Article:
I’ve said it before, and I’ll say it again. I’m a soldier, I’m a veteran, and I will personally be the first one to throw my hands up in the air and sacrifice my healthcare and veterans benefits if it’s in the best interests of the country. I will be the first one to acknowledge that the prices for military healthcare have only risen approximately 12% over the past twenty years while the costs of healthcare have risen exponentially. Of course, when I received my two concussions in training, or when a rock was thrown at my head in Afghanistan, I suppose it was in our nation’s best interest to make sure that I was medically insured at a reasonable rate despite the increasing costs of healthcare. There is no doubt…a moderate increase in premiums is in order, and arguably overdue.
But what causes my blood to boil…why should my soldiers be the first ones to give up anything? It’s scary, because at the end of the day, the American service member has the least franchise in the very institution he or she protects. It’s not like a bunch of privates and lieutenants are going to march on Washington demanding better healthcare. They can’t hire a fancy lobbying firm like other industries. And we surely aren’t about to unionize. The American service member is rather defenseless in the political arena, with the only guard of American gratitude to protect itself…At least when it’s convenient.
I honestly do not think that the decrease in veteran health benefits (or comparable increase in costs) is overreaching or out of line. What bothers me is the fact that, in a country of division and polarization, starving for budget cuts, our leaders have found a new rdemographic without the ability to defend itself from the knife on the chopping block. It’s like a wolf finally laying eyes on a sheep that has veered away from the pack. I just hope Stephen Colbert can keep producing enough material to keep our boys out of harms way any more than absolutely necessary.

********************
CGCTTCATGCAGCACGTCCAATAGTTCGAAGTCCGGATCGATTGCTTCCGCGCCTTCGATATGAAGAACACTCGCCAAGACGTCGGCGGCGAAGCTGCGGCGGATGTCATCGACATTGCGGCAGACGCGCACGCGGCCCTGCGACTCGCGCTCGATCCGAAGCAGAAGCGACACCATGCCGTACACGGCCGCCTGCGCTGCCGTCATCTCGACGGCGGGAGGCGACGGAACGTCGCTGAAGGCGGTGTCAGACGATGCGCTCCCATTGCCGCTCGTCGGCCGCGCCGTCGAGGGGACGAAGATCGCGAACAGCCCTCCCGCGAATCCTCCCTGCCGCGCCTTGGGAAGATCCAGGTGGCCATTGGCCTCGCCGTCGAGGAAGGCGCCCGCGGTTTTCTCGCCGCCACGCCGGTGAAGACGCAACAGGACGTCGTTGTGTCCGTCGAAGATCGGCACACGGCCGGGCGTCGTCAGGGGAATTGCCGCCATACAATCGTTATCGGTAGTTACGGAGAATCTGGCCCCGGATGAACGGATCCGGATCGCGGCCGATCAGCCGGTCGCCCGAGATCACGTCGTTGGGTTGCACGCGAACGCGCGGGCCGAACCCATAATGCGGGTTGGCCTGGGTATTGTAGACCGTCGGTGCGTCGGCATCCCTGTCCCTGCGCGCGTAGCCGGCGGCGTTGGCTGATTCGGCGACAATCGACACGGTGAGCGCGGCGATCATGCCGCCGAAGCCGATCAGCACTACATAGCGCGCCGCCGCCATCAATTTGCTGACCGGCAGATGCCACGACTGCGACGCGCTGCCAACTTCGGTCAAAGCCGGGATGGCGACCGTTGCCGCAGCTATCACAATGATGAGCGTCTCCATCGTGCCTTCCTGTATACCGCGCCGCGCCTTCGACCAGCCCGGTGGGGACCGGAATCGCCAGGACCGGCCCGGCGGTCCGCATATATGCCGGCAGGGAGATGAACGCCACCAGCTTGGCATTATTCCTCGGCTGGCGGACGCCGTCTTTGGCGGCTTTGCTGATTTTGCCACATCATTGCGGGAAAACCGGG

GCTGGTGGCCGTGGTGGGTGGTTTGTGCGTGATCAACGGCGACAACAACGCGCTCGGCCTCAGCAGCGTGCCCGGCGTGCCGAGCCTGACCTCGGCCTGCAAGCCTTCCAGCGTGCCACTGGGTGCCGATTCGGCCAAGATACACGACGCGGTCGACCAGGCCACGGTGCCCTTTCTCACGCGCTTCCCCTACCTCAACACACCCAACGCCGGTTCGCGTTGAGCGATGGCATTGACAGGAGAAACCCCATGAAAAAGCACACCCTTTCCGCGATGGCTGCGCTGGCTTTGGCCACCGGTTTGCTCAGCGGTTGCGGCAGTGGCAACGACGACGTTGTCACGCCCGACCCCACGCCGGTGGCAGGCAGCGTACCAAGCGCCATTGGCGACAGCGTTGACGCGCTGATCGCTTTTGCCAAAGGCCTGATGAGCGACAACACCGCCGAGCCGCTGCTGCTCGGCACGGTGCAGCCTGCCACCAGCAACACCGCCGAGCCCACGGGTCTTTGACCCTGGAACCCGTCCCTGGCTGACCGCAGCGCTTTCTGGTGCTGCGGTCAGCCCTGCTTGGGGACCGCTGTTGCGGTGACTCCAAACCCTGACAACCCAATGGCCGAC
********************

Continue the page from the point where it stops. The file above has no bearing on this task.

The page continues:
"Poages," "Fobbits,"Legs,"…the internal name calling in the military is an aspect of our culture that few civilians really know about. The guy on the front line getting shot at and blown up receives the same handshake, the same "thank you for your service," and quite frankly the same pay as the other soldier who sits in the safety of the airfield and drives a forklift around post. One soldier eats MREs, the other gets Mickey D's. And yes, a bit of a rivalry develops, some chest beating occurs, and often times, certain branches of the military are regarded as civilianized.
Aviation is certainly a branch that, at least in my unit, had reputation as being a comfortable life. Mandatory eight hours a day sleep!? You get to live on the airfield where there's always great food, internet, phones, and a PX?! And on top of that, you get to fly helicopters! Of course some jealousy ensues. And when we get back home, the feeling of a lack of societal utility overcomes some of us. It's hard to feel like you're contributing anything to society when there are folks in your profession who are overseas on their third or fourth tour, still kicking down doors and taking lethal fire. It's hard to feel like a soldier when people around you are more worried about the shaping of a beret rather than the actual problems people face day to day.
But then I read this article about my good friend Anne Rockeman from West Point ’08. Annie was my friend from my plebe year differential equations class. We both had absolutely no idea what we were doing, but we managed to keep ourselves entertained through some very dry subject matter. She had intense freckles, bright red hair, and some horrific braces she was terribly self-conscious about at age 19. But it didn’t stop her showing off that million dollar smile and making everyone feel like they were her best friend in the world. Annie was one of the most down to earth and normal kids at a school where the dominant alpha-male mentality made me feel like a fish out of water. Annie was amazing at disarming even the most intimidating soldier.
When Annie and I received our branches on Branch Night, we celebrated at the Firstie club with the rest of our classmates…I got Armor, she got Aviation. we were both very excited, and it put life in perspective: four years had gone by so quickly. And they weren’t going to slow down. I zipped off to Ft. Benning and Ft. Knox, then Ft. Lewis and Afghanistan. And coming home from war, I finally felt safe. But seeing Annie die in a helicopter crash at home humbled me. It’s unbelievable to think how dangerous the military profession is, even in training. I think to myself how many amazing experiences I’ve had in the military where I never felt in tremendous danger because it was a “controlled environment”. I repelled out of helicopters, I climbed over intensely tall obstacles, ran around the woods with guns, and spent four months playing war games with 70 Ton M1 tanks at Ft. Knox. I run through the countless times in my state-side military career where I could have gotten hurt and killed. And I just can’t believe that all that internal fighting we do as a force still happens.